Published On: Mon, Oct 6th, 2014

Start Your Own Traditions

Danielle Mantakoul

Danielle Mantakoul

BA of Ed Early Childhood and Editor at Mummy Weekly
She's described as one of the most engaging & dynamic speakers in the early childhood industry today, now having educated hundreds of thousands of parents & teachers. She has lectured for organisations such as KU Children’s Services, Only About Children, Qantas, National Australia Bank, Child Protection Australia, Goodstart and hundreds of council & private centres. She also developed and ran the popular parenting series for the Australian Financial Review.
Danielle Mantakoul

Start Your Own TraditionsThe word tradition pretty much means the handing down of, usually meaning from generation to generation. Looking back on childhood, I honestly can’t think of any traditions either passed down or created by my parents. Sure there would be things that we would do each year, but they never had a sense of tradition about them. Well I am taking matters into my own hands, and starting some traditions of my own.

Kids love traditions. They bring many a similarity of feelings to kids a little like the sense that rules bring. A sense of security, of being guided on what to do, and that comforting feeling of routine. But what I most like about traditions is they provide us with a sense of belonging and being part of something unique that we do as a family. Many of us celebrate christmas with a tree, lights, presents, santa, the list goes on, but it’s those traditions that only your family does that make them personal and special. If you don’t have any traditions like this, I suggest you make some of your own. After all, with all traditions, someone had to start them so it may as well be you.

I recall a friend telling me when I was a child that each year they would sit down as a family and decide on what colours they would focus on this Christmas. The decorations, wrapping paper and even placements at the table. I recall an instant desire to do that when I was grown. Well no I never did. Do you know how expensive that little tradition would actually be? I did know however, that I wanted traditions in my life, especially at Christmas time. As a child there was something in me that wanted, maybe even needed some family traditions.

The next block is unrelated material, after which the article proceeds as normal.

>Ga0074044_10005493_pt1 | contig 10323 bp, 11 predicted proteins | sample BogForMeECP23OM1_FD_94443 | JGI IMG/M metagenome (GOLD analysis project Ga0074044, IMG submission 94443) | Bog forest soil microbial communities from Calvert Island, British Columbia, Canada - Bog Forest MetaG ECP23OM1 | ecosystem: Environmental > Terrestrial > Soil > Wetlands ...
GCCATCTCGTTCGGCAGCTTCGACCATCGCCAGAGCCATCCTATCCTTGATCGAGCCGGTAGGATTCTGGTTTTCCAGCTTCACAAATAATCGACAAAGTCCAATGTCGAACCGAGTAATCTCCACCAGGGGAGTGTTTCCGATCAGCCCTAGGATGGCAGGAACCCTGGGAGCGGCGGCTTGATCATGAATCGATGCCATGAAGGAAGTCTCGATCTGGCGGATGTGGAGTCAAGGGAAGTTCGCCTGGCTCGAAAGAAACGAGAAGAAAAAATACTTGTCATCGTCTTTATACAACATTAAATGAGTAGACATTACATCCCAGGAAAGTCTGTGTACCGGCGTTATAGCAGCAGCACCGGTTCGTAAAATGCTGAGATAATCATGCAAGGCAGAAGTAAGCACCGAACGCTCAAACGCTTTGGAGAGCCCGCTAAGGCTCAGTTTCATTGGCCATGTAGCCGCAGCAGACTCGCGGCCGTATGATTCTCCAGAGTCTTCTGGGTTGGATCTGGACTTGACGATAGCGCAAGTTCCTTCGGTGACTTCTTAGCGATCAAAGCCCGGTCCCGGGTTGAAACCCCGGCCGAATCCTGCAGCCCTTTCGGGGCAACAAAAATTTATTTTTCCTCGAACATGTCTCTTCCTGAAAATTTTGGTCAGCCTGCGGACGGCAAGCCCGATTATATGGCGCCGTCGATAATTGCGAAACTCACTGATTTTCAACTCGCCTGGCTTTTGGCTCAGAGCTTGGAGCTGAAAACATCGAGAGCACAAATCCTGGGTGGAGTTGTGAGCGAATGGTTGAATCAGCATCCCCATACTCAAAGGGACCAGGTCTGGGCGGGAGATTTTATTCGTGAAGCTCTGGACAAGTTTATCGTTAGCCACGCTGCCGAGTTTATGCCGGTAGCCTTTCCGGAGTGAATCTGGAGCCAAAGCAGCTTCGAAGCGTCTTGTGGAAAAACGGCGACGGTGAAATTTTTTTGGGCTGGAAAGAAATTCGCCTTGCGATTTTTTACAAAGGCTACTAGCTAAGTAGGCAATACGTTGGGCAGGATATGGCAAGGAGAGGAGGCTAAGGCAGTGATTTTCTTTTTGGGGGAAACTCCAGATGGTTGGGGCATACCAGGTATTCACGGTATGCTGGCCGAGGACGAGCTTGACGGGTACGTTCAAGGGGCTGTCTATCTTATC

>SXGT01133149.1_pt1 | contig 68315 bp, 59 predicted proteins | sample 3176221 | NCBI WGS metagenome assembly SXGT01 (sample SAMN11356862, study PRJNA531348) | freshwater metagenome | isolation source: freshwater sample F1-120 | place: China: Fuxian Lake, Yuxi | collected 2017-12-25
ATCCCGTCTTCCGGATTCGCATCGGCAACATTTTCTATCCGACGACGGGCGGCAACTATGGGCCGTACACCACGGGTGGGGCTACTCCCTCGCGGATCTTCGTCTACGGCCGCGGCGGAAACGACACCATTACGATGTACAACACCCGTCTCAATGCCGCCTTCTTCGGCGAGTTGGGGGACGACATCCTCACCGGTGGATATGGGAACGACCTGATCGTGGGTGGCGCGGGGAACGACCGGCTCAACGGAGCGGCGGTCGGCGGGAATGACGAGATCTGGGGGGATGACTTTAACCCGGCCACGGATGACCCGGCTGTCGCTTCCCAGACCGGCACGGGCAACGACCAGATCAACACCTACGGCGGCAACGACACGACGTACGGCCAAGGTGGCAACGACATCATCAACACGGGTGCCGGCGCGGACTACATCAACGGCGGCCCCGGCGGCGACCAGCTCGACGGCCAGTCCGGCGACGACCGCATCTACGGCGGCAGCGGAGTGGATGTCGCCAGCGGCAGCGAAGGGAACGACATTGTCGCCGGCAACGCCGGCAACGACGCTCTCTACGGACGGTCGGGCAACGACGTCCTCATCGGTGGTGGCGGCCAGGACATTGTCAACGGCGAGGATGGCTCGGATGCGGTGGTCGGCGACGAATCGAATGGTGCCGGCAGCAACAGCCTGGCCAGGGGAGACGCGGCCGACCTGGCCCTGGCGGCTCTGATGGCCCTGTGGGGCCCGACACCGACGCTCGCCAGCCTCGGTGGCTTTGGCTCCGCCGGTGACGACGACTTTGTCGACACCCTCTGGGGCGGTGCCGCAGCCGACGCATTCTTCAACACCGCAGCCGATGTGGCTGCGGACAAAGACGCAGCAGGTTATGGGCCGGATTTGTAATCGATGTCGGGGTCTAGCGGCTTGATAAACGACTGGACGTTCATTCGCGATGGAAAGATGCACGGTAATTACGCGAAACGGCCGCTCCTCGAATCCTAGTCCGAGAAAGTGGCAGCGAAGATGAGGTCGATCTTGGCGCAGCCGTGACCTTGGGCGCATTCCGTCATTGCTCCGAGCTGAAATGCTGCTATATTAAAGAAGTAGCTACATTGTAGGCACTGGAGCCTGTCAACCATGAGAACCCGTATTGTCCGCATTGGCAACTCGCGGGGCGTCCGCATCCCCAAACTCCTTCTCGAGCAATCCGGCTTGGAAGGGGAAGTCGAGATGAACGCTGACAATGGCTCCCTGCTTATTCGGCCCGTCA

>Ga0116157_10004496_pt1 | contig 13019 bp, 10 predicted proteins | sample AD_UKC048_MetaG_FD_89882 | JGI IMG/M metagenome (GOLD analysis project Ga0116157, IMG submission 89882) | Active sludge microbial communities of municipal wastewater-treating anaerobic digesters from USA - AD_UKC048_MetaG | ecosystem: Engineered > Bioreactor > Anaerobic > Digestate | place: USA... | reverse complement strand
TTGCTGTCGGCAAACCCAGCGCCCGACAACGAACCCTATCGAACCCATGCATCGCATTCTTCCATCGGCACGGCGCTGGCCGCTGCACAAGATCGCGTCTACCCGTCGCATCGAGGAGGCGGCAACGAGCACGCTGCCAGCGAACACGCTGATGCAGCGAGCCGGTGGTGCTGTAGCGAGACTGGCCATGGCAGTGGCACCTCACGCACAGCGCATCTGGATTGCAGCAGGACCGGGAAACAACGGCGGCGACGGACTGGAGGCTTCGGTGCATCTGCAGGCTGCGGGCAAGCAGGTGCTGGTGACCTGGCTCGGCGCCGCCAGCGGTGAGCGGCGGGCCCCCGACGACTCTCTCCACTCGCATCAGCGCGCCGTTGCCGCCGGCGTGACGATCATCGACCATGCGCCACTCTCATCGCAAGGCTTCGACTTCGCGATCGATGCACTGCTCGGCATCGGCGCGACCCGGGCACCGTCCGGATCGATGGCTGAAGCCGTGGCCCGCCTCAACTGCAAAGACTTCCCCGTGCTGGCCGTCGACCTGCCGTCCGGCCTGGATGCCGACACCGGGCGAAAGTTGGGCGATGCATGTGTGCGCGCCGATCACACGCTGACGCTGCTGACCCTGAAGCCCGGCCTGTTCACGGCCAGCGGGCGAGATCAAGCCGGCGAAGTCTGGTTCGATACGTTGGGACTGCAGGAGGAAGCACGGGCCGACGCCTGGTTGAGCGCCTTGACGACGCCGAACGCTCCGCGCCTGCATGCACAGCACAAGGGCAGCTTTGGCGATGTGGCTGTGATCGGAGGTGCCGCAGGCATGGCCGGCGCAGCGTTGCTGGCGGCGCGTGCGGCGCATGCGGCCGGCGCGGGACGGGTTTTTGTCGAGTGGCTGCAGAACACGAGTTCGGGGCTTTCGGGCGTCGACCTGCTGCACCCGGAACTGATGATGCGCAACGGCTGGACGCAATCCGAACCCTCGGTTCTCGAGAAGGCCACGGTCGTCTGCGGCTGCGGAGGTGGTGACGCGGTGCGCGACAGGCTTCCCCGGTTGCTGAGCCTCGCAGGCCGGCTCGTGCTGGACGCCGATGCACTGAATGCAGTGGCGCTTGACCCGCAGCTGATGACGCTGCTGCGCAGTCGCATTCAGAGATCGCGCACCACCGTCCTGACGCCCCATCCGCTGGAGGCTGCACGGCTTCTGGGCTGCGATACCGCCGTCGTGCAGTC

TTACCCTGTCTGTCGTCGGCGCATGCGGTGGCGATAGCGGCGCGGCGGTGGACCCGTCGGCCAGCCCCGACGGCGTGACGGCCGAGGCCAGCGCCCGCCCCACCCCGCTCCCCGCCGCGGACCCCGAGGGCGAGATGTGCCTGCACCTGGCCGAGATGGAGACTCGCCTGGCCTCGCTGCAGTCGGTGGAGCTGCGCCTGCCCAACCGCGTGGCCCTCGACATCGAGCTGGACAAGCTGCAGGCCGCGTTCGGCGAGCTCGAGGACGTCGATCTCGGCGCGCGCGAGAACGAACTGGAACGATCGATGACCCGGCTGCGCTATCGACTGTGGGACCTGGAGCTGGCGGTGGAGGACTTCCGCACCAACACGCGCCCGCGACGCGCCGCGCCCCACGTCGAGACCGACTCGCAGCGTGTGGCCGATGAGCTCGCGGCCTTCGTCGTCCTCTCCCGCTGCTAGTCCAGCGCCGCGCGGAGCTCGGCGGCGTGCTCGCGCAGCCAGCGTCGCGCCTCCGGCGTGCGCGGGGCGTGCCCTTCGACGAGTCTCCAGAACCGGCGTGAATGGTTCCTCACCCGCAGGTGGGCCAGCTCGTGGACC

I like traditions that reflect our lives. A record or keepsake that marks that point in time. A tradition that I started with my children when they were 4 years old was the tradition of the Christmas buttons. I had made their Santa sacks myself as I enjoy sewing, but wanted them to add their own touch. So each December I take them into the fabric shop where they choose a button they like. Last year Bella chose a butterfly, Will a Santa and Aidan a star. Every year the sack gets another button. Eventually it will have a mountain of buttons sewn on to it with memories of each Christmas, and a window into what their tastes were at different stages of their childhood.

We also do this with ornaments. Each christmas everyone in the family chooses an ornament they like and usually it’s pertaining to their current interests. Will at 3 years chose a Cars ornament, Bella a Winnie the Pooh and Aidan’s favourite colour was red for quite some time, so chose the reddest of red Christmas balls. Every year I look at our tree it is a reflection of the children. That Winnie the Pooh or cars ornament takes me back to a moment in time when it was their first love.

There are also other little things I have labelled as tradition. Everyone helps put the tree up, Daddy always does the star, pouches of gold coins hang on the tree and hold coins in it depending on how old you are. Bella’s wrapping paper is always pink, Wills is blue and Aidan’s red.

Now as unimportant as these things seem, my kids have grown to see these as exciting little events they know will be taking place at christmas time. Events, traditions that make our family christmas truly… a family event.

I hope this has inspired you to not only make a little extra magic for your family this christmas, but to be revisited by it year after year. Be creative, be personal, and you shouldn’t go wrong.

By Danielle Mantakoul
Mummy Weekly Copyright 2012
www.mummyweekly.com.au

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